Child's, The English And Scottish Ballads

Volume 6 of 8 from 1860 edition - online book

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Scottish border. Graham, being unable to bring so powerful a prelate to justice, in revenge made an excursion into Cumberland, and carried off inter alia, a fine mare belonging to the bishop (!) but being closely pursued by Sir John Scroope, warden of Carlisle, with a party on horseback, was apprehended near Solway Moss, and carried to Carlisle, where he was tried and convicted of felony. Great interces­sions were made to save his life ; but the bishop, it is said, being determined to remove the chief obstacle to his guilty passions, remained inexorable, and poor Graham fell a victim to his own indiscretion and his wife's infidelity., Anthony Wood observes that there were many changes in this prelate's time, both in church and state, but that he retained his offices and preferments during them all."—Musical Museum, iv. 297.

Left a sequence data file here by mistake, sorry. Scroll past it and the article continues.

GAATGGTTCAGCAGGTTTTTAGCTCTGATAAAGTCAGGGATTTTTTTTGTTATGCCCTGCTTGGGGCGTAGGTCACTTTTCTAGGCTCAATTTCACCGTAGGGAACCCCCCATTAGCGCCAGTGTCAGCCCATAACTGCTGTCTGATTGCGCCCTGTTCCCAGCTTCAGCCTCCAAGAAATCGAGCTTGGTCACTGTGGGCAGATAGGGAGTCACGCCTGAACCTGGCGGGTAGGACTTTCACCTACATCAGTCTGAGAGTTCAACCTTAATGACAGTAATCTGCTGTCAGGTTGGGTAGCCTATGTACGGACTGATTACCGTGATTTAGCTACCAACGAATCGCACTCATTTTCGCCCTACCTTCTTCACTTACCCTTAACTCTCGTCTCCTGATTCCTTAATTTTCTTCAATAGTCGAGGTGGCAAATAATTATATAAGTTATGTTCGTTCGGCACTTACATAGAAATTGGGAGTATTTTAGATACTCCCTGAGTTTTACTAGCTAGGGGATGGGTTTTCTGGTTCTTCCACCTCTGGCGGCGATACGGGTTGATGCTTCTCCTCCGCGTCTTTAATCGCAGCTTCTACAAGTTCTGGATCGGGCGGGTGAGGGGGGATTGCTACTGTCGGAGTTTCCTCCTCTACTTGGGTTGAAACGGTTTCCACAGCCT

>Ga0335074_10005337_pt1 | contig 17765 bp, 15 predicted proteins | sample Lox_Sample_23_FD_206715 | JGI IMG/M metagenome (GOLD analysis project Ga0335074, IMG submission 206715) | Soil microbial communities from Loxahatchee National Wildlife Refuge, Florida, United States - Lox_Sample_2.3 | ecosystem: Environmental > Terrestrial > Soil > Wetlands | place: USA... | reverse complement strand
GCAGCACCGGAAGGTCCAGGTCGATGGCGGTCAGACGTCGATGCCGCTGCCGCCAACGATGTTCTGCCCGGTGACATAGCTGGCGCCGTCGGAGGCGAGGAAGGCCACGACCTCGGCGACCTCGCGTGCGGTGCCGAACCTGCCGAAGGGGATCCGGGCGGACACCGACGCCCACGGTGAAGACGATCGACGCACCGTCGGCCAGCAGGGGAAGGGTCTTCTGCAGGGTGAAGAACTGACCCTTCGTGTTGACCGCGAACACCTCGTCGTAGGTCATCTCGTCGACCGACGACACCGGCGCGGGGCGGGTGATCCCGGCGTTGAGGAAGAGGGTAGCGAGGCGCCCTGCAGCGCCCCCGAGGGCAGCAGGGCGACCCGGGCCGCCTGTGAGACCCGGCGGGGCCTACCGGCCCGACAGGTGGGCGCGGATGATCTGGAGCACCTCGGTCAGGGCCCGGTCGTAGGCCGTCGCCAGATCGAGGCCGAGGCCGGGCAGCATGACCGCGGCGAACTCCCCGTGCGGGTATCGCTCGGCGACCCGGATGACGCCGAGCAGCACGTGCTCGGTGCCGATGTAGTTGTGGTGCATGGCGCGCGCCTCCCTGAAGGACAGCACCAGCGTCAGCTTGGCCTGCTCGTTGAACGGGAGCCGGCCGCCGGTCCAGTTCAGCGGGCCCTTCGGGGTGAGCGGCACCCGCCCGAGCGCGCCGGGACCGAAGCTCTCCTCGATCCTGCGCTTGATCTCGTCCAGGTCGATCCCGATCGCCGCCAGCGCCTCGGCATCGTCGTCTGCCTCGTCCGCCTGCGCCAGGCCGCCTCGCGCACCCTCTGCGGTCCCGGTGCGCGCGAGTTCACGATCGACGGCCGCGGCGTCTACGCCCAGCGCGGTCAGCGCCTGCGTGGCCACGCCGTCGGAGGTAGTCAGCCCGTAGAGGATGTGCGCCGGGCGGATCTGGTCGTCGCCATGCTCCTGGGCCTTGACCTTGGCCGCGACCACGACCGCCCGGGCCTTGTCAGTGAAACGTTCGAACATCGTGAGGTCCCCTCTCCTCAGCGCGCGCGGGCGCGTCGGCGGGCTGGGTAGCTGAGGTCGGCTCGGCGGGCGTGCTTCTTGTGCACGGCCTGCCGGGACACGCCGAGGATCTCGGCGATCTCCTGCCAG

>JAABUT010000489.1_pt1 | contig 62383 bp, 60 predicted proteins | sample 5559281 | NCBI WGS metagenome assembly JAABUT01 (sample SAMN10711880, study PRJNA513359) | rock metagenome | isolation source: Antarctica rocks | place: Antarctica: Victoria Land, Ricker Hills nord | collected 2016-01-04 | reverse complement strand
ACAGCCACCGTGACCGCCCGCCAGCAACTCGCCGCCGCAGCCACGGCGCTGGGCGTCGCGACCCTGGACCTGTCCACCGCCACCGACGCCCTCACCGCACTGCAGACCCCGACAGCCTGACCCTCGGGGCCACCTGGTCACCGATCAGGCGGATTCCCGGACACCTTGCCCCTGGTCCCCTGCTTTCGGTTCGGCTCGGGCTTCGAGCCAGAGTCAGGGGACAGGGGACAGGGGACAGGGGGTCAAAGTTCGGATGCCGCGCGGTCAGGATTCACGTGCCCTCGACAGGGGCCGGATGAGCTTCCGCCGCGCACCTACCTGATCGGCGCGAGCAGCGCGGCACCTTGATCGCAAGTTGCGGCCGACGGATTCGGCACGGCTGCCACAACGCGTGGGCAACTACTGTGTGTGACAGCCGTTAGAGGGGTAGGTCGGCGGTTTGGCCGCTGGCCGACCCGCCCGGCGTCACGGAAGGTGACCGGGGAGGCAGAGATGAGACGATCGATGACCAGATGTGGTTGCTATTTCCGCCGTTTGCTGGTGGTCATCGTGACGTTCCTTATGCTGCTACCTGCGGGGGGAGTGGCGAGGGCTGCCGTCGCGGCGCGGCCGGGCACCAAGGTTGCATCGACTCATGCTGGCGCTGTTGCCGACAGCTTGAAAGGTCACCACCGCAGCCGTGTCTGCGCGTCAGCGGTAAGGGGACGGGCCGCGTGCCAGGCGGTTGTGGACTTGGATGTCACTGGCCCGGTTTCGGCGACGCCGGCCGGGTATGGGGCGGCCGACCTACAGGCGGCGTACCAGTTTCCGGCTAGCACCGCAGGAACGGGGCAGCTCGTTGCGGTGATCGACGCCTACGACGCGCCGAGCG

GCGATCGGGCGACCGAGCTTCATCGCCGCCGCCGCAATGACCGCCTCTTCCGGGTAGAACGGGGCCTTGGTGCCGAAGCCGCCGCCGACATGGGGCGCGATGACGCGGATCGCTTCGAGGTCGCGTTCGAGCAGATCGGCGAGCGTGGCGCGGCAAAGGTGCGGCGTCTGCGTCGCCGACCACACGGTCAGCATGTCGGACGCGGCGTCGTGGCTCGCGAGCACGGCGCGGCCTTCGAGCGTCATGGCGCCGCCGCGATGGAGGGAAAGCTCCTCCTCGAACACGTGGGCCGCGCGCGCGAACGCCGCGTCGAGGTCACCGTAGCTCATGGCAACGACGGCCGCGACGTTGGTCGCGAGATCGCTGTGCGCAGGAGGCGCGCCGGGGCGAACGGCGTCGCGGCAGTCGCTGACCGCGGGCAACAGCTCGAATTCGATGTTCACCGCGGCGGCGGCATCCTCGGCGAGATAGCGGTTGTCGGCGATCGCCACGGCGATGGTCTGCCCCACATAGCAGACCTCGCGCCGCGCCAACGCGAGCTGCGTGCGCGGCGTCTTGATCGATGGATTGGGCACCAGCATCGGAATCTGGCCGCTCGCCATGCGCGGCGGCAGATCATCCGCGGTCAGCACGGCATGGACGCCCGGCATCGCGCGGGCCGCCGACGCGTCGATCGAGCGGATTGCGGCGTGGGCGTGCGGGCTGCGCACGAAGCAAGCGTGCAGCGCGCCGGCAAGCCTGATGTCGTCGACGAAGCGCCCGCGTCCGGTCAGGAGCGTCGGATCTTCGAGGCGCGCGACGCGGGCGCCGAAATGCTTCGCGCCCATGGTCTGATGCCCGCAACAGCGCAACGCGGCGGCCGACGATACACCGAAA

Ocr lords are to the mountains gane,
A hunting o' the fallow deer, And they hae gripet Hughie Graham,
For stealing o' the Bishop's mare.
And they hae tied him hand and foot,               s
And led him up thro' Stirling town ;
The lads and lasses met him there,
Cried, " Hughie Graham, thou art a loun."
" 0 lowse my right hand free," he says,
"And put my braid sword in the same, io
He's no in Stirling town this day,
Daur tell the tale to Hughie Graham."

E-Book - An Annotated Compendium of Old Time American Songs by James Alverson III